Deon van Tonder

Walk before Me and be upright

Gen 17:1b: Walk before Me and be upright

I had the privilege of growing up in a family with parents having a mission heart – reaching others for Christ. Our home was a little heaven – I only realized this when I moved out to go and study.

My father learned of Kwasizabantu while he was busy with theological studies and we subsequently moved to the mission in 1978, and stayed there for about a year. As a result of the help we received, we continued to visit the mission frequently. We usually attended the youth services as my dad had a burden for our salvation.

During those services the Lord convicted me of my sins, but I wanted to enjoy my life, so I refused to repent. I wanted the best of both worlds, to please everyone. I lived a very moral life and prided myself in it. However, my consciousness of sin was so keen, that I would confess my sins in my heart at times during the services to appease my conscience. But I did not receive any help or lasting deliverance from this. I was a slave to sin and knew it. I felt the Lord wanted me to admit my sins before a child of God. But my pride kept me from this and I argued against it for many years.

In my later teens I became more and more rebellious – wanting to do my own thing. As expected, this caused me to clash with my parents.

I eventually finished school. God was good to me and helped me to get excellent grades. I was offered a bursary and was accepted for Chemical Engineering at university. My parents lived in Durban, but I decided to go study in Pretoria. Shortly before I left, my dad called me one Sunday after the service at Claridge. He wanted uncle Erlo to pray with me. I expected a rebuke or warning, but uncle Erlo was friendly, asked about my studies and plans and then prayed for God’s help and undertaking with my studies.

God honoured the prayer of His servant and I did very well at university, getting high 90%’s for many of my courses. At the end of the first semester, I was waiting for my exam results before returning home for vacation. The one day as I walked into my room, I felt challenged that this is my day of decision – choose today whom you will follow. I saw clearly two paths: one living for myself, gaining fame, riches; the other God’s way, giving up my will and following Him, with associated hardships. One ends in eternal destruction, the other in eternal bliss with the Lord. I said to myself, that’s no choice, considering the end, the latter is clearly the best. I said to the Lord Jesus that I choose His way. At that moment my sin appeared before my mind’s eye like a huge mountain, and I knew the Lord wanted me to make these things right, by bringing my sins into the light, one by one. I shrugged back at the thought of the humiliation of doing this, and the enormity of the task. Suddenly, I remembered a word I’d heard: “If it is difficult today to confess your sin, tomorrow will be more difficult!” Being mathematically minded I concluded by induction that if I don’t have the strength today to make my sin right, my shortfall of strength would just increase into the future. When I got to the mission I could see a counsellor and I walked out a new man and since that day I believe the Lord changed even my way of thinking.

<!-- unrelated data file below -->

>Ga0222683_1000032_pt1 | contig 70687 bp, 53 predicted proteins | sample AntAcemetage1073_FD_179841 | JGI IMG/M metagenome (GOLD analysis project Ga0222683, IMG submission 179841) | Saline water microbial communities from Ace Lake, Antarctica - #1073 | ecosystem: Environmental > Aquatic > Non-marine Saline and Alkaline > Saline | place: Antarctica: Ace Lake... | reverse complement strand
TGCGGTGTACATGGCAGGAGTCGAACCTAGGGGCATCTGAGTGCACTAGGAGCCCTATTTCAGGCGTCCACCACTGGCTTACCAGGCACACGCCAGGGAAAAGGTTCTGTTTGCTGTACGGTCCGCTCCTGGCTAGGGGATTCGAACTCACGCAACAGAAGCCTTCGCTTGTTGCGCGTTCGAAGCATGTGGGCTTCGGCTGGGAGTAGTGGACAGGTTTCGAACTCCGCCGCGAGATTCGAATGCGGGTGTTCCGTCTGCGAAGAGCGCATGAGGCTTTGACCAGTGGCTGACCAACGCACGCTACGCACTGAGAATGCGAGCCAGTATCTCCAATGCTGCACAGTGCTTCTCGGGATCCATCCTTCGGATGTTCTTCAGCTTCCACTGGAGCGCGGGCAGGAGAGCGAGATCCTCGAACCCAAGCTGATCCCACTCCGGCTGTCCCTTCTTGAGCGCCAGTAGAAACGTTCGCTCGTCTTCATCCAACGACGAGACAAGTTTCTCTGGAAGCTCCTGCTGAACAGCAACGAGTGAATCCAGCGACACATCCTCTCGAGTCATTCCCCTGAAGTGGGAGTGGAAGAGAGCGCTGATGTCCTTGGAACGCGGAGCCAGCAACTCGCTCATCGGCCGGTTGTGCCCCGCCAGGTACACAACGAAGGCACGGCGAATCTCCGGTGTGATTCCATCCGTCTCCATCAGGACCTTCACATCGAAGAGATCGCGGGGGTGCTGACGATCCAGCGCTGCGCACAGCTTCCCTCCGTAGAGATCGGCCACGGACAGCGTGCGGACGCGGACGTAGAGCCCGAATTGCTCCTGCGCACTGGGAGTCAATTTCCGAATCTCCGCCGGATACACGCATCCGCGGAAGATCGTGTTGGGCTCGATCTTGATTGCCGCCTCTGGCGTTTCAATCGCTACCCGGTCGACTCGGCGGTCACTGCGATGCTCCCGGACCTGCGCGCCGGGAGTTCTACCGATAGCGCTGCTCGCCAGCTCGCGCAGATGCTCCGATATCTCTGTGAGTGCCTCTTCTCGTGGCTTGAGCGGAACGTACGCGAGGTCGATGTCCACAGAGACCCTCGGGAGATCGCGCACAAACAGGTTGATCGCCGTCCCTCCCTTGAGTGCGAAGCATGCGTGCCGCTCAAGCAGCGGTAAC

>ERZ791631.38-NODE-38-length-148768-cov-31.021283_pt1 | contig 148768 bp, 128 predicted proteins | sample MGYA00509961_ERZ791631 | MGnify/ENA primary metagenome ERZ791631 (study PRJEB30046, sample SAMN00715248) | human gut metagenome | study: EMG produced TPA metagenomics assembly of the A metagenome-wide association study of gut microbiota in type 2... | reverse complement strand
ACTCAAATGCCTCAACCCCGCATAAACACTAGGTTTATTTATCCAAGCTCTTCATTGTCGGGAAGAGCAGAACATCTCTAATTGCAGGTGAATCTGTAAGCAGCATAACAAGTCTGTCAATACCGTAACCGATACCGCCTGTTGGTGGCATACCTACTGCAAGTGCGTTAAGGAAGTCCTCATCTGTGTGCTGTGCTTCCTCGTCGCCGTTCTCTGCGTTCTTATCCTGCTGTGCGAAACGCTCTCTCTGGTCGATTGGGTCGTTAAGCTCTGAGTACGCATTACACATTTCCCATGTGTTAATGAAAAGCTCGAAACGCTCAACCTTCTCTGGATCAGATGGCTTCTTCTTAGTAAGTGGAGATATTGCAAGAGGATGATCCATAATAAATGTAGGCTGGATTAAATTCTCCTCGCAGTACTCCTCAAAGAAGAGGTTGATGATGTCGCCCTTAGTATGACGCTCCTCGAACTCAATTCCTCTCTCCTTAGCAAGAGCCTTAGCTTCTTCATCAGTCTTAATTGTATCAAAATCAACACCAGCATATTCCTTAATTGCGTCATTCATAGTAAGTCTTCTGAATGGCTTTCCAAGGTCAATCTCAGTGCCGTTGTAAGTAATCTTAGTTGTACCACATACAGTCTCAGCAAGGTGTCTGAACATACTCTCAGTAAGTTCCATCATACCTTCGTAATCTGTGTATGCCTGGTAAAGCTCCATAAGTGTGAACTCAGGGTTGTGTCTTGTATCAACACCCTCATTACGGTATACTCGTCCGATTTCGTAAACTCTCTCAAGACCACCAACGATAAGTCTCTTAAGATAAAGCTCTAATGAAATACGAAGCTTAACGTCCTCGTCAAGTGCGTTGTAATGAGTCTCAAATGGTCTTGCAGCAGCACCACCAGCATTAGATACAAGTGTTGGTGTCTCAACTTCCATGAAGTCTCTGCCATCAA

Temptations, doubts and battles did come, and sometimes I failed and at other times overcame. I always found God’s children more than willing to listen and pray with me in my struggles. Through it all, the Lord has kept me to this day and I pray that He will help me to continue to practice His presence and be upright.

The Lord blessed me during my years at university. He even gave me insight to solve difficult problems. At one time I was writing a computer program to invert matrices of variable size. I prayed for help and was then able to figure out a way to code this.

Over the years many a storm has come. People and places change – some for the better, other for the worse. I recall one occasion where I was burdened with many a question. As I was on my way to visit the mission, I prayed that God would reveal Himself to me. That by seeing Him, I would be changed to become more like the Lord Jesus. I attended the evening service and after I left, I realized that all my questions did not trouble me anymore, even though they were not specifically addressed. The Lord Jesus and communion with Him is the answer to our final questions, those of the heart. I was satisfied not to have all the answers, having His peace guarding my heart and Him guiding my steps.

The Lord has kept me now for more than 30 years and it is my prayer that I will stay at the foot of the Cross, and become more and more like our Lord Jesus Christ. As I’m living in Australia – the Livestream services are now my window to the mission. I find spiritual sustenance, blessing, encouragement, conviction and exhortation through the services.

Deon van Tonder

Deon van Tonder